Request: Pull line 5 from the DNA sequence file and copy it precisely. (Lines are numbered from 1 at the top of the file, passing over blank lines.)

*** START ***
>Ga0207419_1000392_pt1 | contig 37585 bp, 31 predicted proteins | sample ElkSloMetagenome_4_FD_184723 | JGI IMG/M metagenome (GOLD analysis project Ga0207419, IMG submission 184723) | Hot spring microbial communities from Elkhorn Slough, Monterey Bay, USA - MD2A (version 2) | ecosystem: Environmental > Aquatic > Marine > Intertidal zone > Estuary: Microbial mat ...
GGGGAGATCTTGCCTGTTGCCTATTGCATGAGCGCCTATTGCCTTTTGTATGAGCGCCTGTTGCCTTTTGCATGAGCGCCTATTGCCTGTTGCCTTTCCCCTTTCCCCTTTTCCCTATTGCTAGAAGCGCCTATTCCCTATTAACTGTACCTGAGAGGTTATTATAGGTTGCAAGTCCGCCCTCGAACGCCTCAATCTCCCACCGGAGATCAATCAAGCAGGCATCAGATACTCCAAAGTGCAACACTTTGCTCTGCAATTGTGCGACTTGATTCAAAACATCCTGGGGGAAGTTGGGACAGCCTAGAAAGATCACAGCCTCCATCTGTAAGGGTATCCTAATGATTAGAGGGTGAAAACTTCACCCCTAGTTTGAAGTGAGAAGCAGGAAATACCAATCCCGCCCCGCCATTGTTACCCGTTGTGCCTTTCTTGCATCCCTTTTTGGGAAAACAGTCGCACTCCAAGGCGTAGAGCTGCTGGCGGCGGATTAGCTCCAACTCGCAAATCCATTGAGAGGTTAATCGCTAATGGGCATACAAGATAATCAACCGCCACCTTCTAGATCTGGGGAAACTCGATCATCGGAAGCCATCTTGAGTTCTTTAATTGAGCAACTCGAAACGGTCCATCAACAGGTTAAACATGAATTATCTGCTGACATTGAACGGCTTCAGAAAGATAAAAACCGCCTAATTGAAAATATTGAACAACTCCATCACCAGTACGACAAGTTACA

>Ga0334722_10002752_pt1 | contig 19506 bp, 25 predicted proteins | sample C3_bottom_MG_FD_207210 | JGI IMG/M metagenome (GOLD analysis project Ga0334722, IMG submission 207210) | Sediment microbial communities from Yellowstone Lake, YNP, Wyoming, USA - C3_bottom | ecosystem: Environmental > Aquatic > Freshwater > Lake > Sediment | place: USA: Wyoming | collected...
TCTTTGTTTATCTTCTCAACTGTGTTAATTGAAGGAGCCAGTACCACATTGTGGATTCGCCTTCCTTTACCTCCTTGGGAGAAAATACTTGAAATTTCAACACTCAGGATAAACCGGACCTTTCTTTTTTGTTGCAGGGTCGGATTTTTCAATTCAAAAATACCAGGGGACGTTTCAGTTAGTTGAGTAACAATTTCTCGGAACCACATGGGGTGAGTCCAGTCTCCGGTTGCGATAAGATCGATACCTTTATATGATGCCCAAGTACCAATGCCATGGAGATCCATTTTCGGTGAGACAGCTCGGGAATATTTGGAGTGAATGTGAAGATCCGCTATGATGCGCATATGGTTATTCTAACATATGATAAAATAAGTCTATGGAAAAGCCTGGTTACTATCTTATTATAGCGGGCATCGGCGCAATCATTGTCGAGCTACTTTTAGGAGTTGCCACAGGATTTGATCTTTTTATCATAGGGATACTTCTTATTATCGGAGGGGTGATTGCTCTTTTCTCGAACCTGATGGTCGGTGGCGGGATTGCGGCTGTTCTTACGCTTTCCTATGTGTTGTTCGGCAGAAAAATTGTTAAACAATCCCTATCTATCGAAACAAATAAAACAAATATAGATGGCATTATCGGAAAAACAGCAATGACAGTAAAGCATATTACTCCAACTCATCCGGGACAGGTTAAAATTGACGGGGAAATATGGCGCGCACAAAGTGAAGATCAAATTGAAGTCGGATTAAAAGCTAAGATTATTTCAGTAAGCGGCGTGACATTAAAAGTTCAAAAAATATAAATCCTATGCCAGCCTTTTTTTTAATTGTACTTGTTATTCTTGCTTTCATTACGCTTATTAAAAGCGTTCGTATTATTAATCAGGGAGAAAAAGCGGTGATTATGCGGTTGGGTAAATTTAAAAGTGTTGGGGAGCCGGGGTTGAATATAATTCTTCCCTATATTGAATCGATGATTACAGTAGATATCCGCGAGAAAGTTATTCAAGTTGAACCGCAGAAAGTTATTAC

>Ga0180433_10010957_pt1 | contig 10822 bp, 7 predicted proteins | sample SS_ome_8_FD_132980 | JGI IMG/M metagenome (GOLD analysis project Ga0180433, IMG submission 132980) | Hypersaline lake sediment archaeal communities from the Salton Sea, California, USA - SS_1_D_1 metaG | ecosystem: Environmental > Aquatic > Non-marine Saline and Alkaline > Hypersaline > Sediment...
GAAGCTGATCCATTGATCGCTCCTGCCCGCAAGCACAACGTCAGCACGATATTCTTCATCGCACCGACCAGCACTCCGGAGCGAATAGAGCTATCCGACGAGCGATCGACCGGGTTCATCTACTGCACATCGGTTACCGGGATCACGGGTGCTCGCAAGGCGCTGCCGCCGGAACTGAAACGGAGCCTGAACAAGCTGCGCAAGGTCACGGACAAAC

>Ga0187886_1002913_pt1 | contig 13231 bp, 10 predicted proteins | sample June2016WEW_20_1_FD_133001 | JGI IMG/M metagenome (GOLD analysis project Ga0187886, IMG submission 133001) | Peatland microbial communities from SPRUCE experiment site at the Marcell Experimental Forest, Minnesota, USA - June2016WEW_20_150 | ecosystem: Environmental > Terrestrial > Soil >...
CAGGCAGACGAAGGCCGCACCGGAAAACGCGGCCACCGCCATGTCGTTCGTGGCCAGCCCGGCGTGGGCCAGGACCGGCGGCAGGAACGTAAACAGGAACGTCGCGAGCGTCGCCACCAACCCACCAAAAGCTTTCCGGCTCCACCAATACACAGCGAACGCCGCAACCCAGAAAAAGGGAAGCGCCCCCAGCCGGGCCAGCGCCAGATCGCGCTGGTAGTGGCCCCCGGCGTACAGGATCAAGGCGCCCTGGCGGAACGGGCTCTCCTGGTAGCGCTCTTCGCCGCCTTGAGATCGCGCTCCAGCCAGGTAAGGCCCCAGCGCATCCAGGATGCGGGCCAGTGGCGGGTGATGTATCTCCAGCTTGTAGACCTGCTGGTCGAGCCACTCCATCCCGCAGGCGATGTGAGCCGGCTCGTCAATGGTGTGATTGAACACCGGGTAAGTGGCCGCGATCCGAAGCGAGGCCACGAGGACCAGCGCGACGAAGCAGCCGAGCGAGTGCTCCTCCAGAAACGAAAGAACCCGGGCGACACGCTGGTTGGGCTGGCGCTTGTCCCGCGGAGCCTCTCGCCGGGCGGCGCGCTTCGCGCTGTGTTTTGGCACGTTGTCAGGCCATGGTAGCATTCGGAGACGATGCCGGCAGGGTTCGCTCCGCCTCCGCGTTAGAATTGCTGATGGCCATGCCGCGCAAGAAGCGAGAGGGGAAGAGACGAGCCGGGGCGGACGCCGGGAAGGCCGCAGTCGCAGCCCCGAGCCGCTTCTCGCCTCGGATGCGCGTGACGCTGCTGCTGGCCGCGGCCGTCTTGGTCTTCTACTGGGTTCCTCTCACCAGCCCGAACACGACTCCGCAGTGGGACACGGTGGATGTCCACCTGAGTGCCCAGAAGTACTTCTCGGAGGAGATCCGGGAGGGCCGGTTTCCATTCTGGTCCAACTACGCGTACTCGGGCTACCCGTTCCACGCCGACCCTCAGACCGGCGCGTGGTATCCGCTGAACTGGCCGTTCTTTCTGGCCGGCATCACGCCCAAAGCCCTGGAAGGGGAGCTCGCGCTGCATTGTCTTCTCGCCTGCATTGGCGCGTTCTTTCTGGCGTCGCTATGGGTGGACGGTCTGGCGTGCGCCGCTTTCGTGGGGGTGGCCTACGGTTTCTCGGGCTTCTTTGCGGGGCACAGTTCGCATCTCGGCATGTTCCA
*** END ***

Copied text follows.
>Ga0180433_10010957_pt1 | contig 10822 bp, 7 predicted proteins | sample SS_ome_8_FD_132980 | JGI IMG/M metagenome (GOLD analysis project Ga0180433, IMG submission 132980) | Hypersaline lake sediment archaeal communities from the Salton Sea, California, USA - SS_1_D_1 metaG | ecosystem: Environmental > Aquatic > Non-marine Saline and Alkaline > Hypersaline > Sediment...